As public tension heightens, protesters are expected to go on the streets to continue protesting against the ratification of the Omnibus Law which is scheduled to become official regulation in the next 30 days. Meanwhile, during the ongoing protests, Indonesia’s Covid-19 taskforce has found 145 people were Covid-19 positive.

Even though protesters, including members of the labor alliance and activists, are also helped by the first responders to provide first aid and there was active campaigning to enforce the health protocols, Covid is an invisible threat that can transmit from anyone with a potential of superspreader transmission during the crowded protests.

By the end of September, the Covid-19 curve was not successfully flattened since daily confirmed cases reported remained high with an average of 3,500-45,000 new cases per day. The number hasn’t changed or decreased since Indonesia’s Covid-19 daily cases rocketed in the last few days of August. On 24 September, Indonesia’s death toll of Covid-19 surpassed 10,000 giving the country the highest fatality rate among other countries in Southeast Asia.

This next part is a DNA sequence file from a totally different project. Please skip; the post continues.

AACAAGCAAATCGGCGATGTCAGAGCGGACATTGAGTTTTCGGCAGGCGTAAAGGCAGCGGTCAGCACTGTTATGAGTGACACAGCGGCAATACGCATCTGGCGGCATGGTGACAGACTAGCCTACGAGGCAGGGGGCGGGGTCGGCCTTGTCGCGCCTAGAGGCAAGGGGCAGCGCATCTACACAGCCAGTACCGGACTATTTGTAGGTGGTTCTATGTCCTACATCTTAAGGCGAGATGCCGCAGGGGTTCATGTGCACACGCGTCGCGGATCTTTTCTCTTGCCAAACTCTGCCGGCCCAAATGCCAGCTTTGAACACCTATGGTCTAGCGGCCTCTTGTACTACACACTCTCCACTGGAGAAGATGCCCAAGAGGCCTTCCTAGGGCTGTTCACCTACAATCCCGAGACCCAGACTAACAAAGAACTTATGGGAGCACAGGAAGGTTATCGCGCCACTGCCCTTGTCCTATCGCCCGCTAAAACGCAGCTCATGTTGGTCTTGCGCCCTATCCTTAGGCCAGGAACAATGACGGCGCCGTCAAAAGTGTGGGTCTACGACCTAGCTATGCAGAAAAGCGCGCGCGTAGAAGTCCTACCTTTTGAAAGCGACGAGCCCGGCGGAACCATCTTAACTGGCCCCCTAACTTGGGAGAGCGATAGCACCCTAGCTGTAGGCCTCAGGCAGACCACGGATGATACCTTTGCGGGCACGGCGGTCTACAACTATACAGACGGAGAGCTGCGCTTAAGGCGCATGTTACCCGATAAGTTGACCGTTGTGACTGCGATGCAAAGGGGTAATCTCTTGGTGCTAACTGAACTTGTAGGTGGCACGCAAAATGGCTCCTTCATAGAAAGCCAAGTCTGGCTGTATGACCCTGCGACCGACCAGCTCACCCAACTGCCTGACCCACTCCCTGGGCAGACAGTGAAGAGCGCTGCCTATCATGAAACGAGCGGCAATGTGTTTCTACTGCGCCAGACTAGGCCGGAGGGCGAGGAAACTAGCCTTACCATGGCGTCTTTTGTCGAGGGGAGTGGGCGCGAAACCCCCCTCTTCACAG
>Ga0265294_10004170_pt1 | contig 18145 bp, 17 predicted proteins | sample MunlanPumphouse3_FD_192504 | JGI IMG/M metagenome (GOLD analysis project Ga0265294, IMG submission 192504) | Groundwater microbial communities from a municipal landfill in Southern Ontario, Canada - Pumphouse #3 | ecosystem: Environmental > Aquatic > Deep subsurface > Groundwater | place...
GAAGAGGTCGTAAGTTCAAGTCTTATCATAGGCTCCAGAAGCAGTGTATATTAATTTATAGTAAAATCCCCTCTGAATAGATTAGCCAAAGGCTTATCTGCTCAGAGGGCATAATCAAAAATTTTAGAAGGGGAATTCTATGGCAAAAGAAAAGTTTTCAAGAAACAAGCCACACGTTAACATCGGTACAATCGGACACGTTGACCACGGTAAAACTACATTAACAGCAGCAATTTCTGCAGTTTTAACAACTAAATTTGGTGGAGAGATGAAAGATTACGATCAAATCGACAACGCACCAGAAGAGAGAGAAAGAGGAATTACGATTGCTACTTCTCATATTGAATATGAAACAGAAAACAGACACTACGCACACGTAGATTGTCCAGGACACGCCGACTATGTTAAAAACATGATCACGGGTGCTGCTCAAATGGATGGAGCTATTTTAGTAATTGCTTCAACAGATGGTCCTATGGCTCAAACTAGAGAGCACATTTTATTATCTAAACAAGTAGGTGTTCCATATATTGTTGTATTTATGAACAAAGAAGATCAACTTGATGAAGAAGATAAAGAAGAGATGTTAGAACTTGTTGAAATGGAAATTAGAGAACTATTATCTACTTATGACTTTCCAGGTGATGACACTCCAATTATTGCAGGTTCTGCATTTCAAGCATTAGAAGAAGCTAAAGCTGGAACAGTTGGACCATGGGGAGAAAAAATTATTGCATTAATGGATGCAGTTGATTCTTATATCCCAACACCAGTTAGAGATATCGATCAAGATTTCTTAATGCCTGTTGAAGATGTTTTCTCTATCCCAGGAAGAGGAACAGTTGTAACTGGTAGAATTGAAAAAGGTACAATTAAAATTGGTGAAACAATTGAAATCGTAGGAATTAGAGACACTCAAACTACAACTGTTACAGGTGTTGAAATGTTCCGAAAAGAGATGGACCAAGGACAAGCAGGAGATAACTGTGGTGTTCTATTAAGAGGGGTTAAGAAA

According to the report on 21 October, 297,509 Covid-19 patients have recovered from the virus, and 12,857 patients who underwent intensive care have died from a total of 373,109 cases. Indonesia’s capital city, Jakarta recorded the most cases with a total of 97,217 cases with East Java and Central Java following. On the other hand, Jakarta’s Covid-19 fatality is the second largest with 2,089 casualties after East Java which reported 3,606 people who didn’t survive the contagious disease.